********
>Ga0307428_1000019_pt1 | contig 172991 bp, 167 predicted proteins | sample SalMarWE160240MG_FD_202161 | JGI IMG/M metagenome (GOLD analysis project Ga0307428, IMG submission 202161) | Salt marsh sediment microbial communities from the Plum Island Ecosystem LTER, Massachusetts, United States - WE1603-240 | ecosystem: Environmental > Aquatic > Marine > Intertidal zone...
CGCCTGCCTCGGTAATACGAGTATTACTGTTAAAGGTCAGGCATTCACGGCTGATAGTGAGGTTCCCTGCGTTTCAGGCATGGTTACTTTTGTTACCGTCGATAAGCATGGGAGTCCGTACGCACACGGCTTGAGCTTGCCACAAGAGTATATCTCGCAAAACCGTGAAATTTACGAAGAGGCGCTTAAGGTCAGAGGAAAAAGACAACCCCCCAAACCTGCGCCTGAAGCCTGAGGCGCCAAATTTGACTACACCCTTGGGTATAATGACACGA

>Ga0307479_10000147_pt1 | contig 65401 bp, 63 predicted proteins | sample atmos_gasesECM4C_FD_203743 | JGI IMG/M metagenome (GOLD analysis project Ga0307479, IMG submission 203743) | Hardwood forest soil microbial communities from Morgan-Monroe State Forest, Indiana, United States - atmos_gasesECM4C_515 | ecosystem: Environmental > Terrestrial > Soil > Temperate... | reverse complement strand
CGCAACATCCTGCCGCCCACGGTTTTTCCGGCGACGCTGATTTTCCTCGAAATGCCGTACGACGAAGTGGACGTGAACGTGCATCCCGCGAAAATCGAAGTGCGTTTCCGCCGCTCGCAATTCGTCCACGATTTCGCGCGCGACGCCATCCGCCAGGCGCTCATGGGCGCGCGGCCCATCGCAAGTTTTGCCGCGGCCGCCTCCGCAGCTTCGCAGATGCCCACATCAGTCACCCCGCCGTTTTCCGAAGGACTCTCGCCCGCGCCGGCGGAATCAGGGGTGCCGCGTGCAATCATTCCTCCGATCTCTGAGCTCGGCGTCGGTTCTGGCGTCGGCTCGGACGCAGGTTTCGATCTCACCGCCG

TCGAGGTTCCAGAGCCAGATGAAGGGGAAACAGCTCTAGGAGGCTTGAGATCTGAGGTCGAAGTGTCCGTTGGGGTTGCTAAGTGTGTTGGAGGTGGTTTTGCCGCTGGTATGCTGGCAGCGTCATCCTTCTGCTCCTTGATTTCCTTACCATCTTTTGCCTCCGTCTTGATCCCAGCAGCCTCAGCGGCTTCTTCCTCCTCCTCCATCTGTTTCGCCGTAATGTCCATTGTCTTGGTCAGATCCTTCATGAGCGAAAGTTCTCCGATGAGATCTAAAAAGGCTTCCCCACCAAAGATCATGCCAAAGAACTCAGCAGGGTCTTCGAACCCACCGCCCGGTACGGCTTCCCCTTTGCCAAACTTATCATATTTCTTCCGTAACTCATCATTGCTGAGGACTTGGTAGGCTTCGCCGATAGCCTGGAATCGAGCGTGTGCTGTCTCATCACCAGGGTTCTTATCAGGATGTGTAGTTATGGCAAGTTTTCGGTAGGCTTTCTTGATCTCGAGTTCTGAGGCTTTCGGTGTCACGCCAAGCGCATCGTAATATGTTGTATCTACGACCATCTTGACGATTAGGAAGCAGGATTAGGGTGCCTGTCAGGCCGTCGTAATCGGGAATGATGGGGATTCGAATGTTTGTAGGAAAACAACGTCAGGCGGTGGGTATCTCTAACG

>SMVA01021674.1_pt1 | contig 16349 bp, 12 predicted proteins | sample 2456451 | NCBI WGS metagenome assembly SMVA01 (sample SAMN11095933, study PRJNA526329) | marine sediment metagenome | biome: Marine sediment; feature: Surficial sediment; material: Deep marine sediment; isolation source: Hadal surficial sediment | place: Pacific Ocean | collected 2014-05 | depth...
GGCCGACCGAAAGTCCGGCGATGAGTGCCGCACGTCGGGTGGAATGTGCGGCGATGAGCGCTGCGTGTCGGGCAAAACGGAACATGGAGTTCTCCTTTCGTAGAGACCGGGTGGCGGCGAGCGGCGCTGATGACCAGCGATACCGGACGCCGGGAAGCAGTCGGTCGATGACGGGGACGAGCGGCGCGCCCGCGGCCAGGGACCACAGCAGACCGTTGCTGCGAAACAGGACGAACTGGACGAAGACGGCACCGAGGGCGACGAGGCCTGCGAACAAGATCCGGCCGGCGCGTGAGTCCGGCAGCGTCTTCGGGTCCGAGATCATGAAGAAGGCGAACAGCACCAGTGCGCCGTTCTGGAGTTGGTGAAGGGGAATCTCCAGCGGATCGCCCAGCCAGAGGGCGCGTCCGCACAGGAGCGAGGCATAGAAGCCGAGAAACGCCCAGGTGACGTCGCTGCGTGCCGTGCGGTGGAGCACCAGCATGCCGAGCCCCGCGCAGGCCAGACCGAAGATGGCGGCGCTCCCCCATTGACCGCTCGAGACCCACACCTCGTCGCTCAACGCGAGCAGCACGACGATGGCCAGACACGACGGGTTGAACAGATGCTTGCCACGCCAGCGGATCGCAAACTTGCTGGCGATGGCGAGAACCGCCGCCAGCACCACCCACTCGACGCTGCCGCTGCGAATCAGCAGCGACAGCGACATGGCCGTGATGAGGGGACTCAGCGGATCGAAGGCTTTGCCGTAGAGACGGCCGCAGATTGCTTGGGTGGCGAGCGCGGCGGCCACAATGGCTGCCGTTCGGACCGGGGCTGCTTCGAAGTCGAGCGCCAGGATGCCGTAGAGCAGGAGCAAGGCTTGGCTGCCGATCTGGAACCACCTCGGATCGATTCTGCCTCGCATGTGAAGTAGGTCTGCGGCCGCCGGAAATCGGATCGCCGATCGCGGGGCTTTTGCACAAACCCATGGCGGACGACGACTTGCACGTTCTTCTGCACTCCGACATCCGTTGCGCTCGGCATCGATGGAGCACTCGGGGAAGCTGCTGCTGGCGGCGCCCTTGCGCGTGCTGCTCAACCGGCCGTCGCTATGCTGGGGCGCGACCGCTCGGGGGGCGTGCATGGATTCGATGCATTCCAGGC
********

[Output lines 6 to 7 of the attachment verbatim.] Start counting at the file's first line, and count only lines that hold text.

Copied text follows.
>SMVA01021674.1_pt1 | contig 16349 bp, 12 predicted proteins | sample 2456451 | NCBI WGS metagenome assembly SMVA01 (sample SAMN11095933, study PRJNA526329) | marine sediment metagenome | biome: Marine sediment; feature: Surficial sediment; material: Deep marine sediment; isolation source: Hadal surficial sediment | place: Pacific Ocean | collected 2014-05 | depth...
GGCCGACCGAAAGTCCGGCGATGAGTGCCGCACGTCGGGTGGAATGTGCGGCGATGAGCGCTGCGTGTCGGGCAAAACGGAACATGGAGTTCTCCTTTCGTAGAGACCGGGTGGCGGCGAGCGGCGCTGATGACCAGCGATACCGGACGCCGGGAAGCAGTCGGTCGATGACGGGGACGAGCGGCGCGCCCGCGGCCAGGGACCACAGCAGACCGTTGCTGCGAAACAGGACGAACTGGACGAAGACGGCACCGAGGGCGACGAGGCCTGCGAACAAGATCCGGCCGGCGCGTGAGTCCGGCAGCGTCTTCGGGTCCGAGATCATGAAGAAGGCGAACAGCACCAGTGCGCCGTTCTGGAGTTGGTGAAGGGGAATCTCCAGCGGATCGCCCAGCCAGAGGGCGCGTCCGCACAGGAGCGAGGCATAGAAGCCGAGAAACGCCCAGGTGACGTCGCTGCGTGCCGTGCGGTGGAGCACCAGCATGCCGAGCCCCGCGCAGGCCAGACCGAAGATGGCGGCGCTCCCCCATTGACCGCTCGAGACCCACACCTCGTCGCTCAACGCGAGCAGCACGACGATGGCCAGACACGACGGGTTGAACAGATGCTTGCCACGCCAGCGGATCGCAAACTTGCTGGCGATGGCGAGAACCGCCGCCAGCACCACCCACTCGACGCTGCCGCTGCGAATCAGCAGCGACAGCGACATGGCCGTGATGAGGGGACTCAGCGGATCGAAGGCTTTGCCGTAGAGACGGCCGCAGATTGCTTGGGTGGCGAGCGCGGCGGCCACAATGGCTGCCGTTCGGACCGGGGCTGCTTCGAAGTCGAGCGCCAGGATGCCGTAGAGCAGGAGCAAGGCTTGGCTGCCGATCTGGAACCACCTCGGATCGATTCTGCCTCGCATGTGAAGTAGGTCTGCGGCCGCCGGAAATCGGATCGCCGATCGCGGGGCTTTTGCACAAACCCATGGCGGACGACGACTTGCACGTTCTTCTGCACTCCGACATCCGTTGCGCTCGGCATCGATGGAGCACTCGGGGAAGCTGCTGCTGGCGGCGCCCTTGCGCGTGCTGCTCAACCGGCCGTCGCTATGCTGGGGCGCGACCGCTCGGGGGGCGTGCATGGATTCGATGCATTCCAGGC